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Officers’ lawyers challenge analysis of video that shows Black man’s death in Tacoma, Washington

Associated Press

TACOMA, Wash. (AP) — Lawyers for three police officers charged in the death of Manny Ellis on Thursday challenged a forensic video analyst’s interpretation of videos shot by witnesses that show the Black man’s fatal arrest in Tacoma, Washington.

Prosecutors also planned to call Ellis’ sister, Monét Carter-Mixon, to testify later Thursday.

Tacoma Officers Matthew Collins and Christopher Burbank, both white, are charged with second-degree murder and manslaughter in the death of Ellis on March 3, 2020. Officer Timothy Rankine, who is Asian American, is charged with manslaughter. All three have pleaded not guilty.

Video evidence is key in the case against the officers. The officers say Ellis was violent toward them during the encounter, but the videos and witness statements indicate he didn’t fight back.

On Wednesday, forensic video analyst Grant Fredericks walked the jury through one of the videos, frame by frame. It shows Collins on the ground behind Ellis with his hands near his neck, and Burbank aiming his Taser at Ellis’ chest.

As Ellis holds his hands in the air in posture indicating surrender, Burbank fires the Taser and Collins puts his arm around Ellis’ neck in a chokehold. Ellis’ head falls to the ground and he stops moving.

On Thursday, attorney Jared Ausserer, representing Collins, said the video shows Ellis did not follow the officers’ repeated commands.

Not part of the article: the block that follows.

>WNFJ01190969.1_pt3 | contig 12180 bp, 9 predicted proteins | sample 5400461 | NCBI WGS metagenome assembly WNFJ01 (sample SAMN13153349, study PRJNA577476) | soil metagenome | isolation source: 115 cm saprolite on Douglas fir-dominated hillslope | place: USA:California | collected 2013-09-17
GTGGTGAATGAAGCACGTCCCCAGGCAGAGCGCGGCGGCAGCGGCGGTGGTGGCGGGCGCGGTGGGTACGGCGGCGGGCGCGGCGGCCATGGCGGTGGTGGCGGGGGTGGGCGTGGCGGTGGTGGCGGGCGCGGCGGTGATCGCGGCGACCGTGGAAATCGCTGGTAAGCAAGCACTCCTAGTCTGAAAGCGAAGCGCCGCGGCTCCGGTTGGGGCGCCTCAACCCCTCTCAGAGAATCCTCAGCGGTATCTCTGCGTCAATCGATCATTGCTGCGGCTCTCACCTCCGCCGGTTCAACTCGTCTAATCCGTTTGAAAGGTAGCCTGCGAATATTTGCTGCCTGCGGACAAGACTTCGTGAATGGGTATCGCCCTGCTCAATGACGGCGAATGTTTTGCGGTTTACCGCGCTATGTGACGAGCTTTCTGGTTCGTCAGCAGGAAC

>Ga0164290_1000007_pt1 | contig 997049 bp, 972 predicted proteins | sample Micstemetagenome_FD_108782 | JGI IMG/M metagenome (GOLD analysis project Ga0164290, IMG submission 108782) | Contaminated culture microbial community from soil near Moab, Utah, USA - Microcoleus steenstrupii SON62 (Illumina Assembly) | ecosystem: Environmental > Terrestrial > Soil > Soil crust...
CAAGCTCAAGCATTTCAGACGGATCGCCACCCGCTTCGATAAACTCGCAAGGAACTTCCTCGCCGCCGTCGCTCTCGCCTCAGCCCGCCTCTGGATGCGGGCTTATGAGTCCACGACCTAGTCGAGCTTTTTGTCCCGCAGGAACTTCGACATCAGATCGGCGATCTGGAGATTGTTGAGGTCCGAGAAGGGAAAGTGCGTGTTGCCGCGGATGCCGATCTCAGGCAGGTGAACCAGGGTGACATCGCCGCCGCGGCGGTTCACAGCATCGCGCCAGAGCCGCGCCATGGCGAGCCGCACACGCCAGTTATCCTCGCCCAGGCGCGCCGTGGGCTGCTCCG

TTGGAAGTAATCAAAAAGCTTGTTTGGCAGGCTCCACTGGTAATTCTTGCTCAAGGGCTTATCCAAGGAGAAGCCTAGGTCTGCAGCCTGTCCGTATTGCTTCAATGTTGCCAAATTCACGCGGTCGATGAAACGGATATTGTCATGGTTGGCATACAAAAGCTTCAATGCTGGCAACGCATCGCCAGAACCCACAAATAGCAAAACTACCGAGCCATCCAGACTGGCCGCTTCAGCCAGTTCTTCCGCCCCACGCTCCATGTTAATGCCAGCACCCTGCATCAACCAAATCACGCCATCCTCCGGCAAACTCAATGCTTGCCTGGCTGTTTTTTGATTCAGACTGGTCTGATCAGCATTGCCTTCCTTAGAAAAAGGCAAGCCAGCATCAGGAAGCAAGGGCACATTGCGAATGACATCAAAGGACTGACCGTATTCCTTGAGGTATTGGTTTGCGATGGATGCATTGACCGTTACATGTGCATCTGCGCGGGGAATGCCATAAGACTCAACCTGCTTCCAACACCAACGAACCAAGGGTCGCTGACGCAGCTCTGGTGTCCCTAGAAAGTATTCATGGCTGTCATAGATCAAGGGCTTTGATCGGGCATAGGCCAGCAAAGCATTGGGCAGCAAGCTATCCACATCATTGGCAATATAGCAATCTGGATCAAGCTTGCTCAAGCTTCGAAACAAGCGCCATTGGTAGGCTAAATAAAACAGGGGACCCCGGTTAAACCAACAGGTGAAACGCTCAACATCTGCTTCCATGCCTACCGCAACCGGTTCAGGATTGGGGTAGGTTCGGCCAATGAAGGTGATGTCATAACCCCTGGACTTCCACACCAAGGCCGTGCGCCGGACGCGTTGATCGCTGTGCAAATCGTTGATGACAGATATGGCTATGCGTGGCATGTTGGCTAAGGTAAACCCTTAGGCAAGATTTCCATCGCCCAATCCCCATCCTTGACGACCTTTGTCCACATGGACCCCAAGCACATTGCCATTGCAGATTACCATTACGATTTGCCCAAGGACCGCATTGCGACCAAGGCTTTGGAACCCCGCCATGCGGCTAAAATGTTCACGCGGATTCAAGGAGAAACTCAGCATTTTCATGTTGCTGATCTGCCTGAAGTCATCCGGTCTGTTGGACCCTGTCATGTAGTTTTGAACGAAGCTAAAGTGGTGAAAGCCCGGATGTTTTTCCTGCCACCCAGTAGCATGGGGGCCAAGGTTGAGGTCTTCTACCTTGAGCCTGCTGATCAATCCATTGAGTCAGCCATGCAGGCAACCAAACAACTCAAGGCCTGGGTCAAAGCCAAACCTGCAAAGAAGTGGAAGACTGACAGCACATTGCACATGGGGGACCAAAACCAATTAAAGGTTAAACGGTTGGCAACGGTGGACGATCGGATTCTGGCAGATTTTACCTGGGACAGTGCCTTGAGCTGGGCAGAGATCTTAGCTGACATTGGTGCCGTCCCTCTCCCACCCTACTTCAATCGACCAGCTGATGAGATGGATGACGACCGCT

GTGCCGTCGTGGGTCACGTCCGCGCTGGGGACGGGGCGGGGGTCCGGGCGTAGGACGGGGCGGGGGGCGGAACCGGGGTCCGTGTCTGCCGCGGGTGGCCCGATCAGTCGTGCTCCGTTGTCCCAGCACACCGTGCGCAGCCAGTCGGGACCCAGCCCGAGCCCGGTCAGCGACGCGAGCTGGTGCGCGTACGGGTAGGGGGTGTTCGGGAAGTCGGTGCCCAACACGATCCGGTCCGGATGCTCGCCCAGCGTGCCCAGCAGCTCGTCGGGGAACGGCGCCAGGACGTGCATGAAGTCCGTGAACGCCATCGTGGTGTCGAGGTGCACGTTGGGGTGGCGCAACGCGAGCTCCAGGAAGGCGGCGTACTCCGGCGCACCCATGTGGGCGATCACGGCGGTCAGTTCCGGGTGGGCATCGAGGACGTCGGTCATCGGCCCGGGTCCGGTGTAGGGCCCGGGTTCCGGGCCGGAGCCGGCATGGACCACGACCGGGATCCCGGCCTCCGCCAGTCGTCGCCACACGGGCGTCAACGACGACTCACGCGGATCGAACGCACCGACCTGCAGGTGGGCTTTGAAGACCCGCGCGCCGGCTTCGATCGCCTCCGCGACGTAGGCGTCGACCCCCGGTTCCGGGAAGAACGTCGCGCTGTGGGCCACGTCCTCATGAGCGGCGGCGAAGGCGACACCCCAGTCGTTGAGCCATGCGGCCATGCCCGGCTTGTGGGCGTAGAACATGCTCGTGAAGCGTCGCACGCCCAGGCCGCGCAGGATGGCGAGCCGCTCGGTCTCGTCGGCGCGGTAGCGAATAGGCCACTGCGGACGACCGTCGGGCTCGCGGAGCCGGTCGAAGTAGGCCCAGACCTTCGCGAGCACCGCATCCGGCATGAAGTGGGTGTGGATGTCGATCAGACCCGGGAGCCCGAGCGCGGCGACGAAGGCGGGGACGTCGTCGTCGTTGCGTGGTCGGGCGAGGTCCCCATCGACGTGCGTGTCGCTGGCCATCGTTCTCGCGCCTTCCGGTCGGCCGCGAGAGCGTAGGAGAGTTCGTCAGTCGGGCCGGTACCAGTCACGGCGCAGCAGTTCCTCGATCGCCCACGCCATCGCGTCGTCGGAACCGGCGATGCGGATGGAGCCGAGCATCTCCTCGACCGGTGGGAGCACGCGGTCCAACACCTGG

“Collins could be heard saying put your hands behind your back,” Ausserer said. “At no point does he put his hands behind his back.”

Fredericks disagreed.

“He put his hand behind his back. The video shows it,” he said, adding that Burbank grabbed one of Ellis’ arms that was in the air and put it behind his back.

As they played portions of the video over and over, Ausserer said it appeared that Ellis “dragged” Burbank down to the ground when he shifted his hips, but Fredericks said the video suggests that Burbank simply lost his balance.

When prosecutors played another video on Wednesday showing Collins holding Ellis on the ground and Ellis screaming as he was shocked with the Taser, sobs could be heard from the side of the courtroom where Ellis’ family and supporters were seated.

They also played video from a doorbell security camera from a home across the street. The camera captures Ellis’s pleas: “Can’t breathe, sir, Can’t breathe.”

This is the first trial under a 5-year-old Washington state law designed to make it easier to prosecute police who wrongfully use deadly force.

Article Topic Follows: AP National

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